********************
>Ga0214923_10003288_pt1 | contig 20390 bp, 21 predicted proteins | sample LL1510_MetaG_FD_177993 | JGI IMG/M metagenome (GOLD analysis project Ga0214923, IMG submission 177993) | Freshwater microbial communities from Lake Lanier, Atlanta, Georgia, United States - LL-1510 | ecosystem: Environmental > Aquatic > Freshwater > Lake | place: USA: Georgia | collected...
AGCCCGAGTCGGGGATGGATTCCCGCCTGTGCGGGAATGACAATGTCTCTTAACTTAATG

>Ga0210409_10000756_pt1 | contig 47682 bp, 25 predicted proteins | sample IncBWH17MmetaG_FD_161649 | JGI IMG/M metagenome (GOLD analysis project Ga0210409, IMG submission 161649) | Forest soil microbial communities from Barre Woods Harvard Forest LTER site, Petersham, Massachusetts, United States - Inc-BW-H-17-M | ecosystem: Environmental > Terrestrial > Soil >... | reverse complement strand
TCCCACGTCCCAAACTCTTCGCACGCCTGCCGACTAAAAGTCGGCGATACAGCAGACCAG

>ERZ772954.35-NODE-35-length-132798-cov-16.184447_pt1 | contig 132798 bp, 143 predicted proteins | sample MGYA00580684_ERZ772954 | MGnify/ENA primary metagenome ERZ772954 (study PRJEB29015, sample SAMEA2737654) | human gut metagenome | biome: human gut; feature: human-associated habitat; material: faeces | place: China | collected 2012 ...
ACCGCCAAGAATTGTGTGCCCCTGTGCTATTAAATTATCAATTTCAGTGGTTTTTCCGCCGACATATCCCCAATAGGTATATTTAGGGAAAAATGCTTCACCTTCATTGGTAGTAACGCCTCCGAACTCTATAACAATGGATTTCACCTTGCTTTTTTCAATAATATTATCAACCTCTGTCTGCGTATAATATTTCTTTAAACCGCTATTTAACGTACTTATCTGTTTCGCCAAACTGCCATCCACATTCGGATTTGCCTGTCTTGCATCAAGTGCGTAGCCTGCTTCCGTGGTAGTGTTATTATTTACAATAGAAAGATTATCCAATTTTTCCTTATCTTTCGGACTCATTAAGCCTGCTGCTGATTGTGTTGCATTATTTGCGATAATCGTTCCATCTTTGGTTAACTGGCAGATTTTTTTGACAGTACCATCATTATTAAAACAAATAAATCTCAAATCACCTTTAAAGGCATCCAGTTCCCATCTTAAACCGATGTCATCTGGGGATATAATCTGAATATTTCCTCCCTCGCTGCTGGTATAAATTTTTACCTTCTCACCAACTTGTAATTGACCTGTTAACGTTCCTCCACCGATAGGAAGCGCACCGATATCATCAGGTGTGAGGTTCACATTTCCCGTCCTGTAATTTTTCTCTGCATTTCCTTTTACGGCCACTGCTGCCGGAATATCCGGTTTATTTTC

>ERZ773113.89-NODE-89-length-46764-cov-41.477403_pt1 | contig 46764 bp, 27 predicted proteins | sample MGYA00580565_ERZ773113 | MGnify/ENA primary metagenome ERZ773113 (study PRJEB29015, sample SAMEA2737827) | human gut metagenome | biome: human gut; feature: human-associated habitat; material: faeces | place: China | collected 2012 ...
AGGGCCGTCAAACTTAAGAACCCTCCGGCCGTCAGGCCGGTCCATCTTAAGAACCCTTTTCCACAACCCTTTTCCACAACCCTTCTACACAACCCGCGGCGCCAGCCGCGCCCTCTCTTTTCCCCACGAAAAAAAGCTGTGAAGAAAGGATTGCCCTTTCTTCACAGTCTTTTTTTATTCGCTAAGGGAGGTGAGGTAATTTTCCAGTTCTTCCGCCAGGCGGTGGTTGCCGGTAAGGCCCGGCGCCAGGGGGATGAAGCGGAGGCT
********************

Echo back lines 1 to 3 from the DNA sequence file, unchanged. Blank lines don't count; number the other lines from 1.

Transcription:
>Ga0214923_10003288_pt1 | contig 20390 bp, 21 predicted proteins | sample LL1510_MetaG_FD_177993 | JGI IMG/M metagenome (GOLD analysis project Ga0214923, IMG submission 177993) | Freshwater microbial communities from Lake Lanier, Atlanta, Georgia, United States - LL-1510 | ecosystem: Environmental > Aquatic > Freshwater > Lake | place: USA: Georgia | collected...
AGCCCGAGTCGGGGATGGATTCCCGCCTGTGCGGGAATGACAATGTCTCTTAACTTAATG

>Ga0210409_10000756_pt1 | contig 47682 bp, 25 predicted proteins | sample IncBWH17MmetaG_FD_161649 | JGI IMG/M metagenome (GOLD analysis project Ga0210409, IMG submission 161649) | Forest soil microbial communities from Barre Woods Harvard Forest LTER site, Petersham, Massachusetts, United States - Inc-BW-H-17-M | ecosystem: Environmental > Terrestrial > Soil >... | reverse complement strand